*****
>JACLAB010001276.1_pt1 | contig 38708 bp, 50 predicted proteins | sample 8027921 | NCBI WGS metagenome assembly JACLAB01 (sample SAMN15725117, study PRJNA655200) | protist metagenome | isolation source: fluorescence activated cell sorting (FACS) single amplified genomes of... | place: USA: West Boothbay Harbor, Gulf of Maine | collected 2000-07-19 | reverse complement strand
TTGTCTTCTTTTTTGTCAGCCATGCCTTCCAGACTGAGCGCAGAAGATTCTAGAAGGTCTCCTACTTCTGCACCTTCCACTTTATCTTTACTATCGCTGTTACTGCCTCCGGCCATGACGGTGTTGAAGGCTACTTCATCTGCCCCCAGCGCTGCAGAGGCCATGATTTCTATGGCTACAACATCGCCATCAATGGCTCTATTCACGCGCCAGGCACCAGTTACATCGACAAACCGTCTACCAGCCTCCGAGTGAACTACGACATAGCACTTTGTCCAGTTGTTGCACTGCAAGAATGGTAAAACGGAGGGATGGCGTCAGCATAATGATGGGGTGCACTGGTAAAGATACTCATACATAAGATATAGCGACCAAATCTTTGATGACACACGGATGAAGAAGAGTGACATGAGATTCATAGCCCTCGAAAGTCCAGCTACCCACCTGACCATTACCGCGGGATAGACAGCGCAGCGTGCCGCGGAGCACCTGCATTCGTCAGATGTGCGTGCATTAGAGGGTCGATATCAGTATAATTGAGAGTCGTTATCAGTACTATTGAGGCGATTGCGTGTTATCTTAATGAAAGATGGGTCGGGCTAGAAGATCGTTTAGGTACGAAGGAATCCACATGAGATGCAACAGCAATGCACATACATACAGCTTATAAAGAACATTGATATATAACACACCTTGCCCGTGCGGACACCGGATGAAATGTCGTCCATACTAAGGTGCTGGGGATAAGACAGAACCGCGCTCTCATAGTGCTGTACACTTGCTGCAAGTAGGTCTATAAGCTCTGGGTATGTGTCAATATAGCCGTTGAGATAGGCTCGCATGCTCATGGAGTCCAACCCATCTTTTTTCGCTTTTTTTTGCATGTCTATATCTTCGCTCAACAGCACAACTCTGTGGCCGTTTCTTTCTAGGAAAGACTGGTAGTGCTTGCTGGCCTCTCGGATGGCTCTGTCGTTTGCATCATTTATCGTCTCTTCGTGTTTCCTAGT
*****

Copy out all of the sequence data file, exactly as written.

>JACLAB010001276.1_pt1 | contig 38708 bp, 50 predicted proteins | sample 8027921 | NCBI WGS metagenome assembly JACLAB01 (sample SAMN15725117, study PRJNA655200) | protist metagenome | isolation source: fluorescence activated cell sorting (FACS) single amplified genomes of... | place: USA: West Boothbay Harbor, Gulf of Maine | collected 2000-07-19 | reverse complement strand
TTGTCTTCTTTTTTGTCAGCCATGCCTTCCAGACTGAGCGCAGAAGATTCTAGAAGGTCTCCTACTTCTGCACCTTCCACTTTATCTTTACTATCGCTGTTACTGCCTCCGGCCATGACGGTGTTGAAGGCTACTTCATCTGCCCCCAGCGCTGCAGAGGCCATGATTTCTATGGCTACAACATCGCCATCAATGGCTCTATTCACGCGCCAGGCACCAGTTACATCGACAAACCGTCTACCAGCCTCCGAGTGAACTACGACATAGCACTTTGTCCAGTTGTTGCACTGCAAGAATGGTAAAACGGAGGGATGGCGTCAGCATAATGATGGGGTGCACTGGTAAAGATACTCATACATAAGATATAGCGACCAAATCTTTGATGACACACGGATGAAGAAGAGTGACATGAGATTCATAGCCCTCGAAAGTCCAGCTACCCACCTGACCATTACCGCGGGATAGACAGCGCAGCGTGCCGCGGAGCACCTGCATTCGTCAGATGTGCGTGCATTAGAGGGTCGATATCAGTATAATTGAGAGTCGTTATCAGTACTATTGAGGCGATTGCGTGTTATCTTAATGAAAGATGGGTCGGGCTAGAAGATCGTTTAGGTACGAAGGAATCCACATGAGATGCAACAGCAATGCACATACATACAGCTTATAAAGAACATTGATATATAACACACCTTGCCCGTGCGGACACCGGATGAAATGTCGTCCATACTAAGGTGCTGGGGATAAGACAGAACCGCGCTCTCATAGTGCTGTACACTTGCTGCAAGTAGGTCTATAAGCTCTGGGTATGTGTCAATATAGCCGTTGAGATAGGCTCGCATGCTCATGGAGTCCAACCCATCTTTTTTCGCTTTTTTTTGCATGTCTATATCTTCGCTCAACAGCACAACTCTGTGGCCGTTTCTTTCTAGGAAAGACTGGTAGTGCTTGCTGGCCTCTCGGATGGCTCTGTCGTTTGCATCATTTATCGTCTCTTCGTGTTTCCTAGT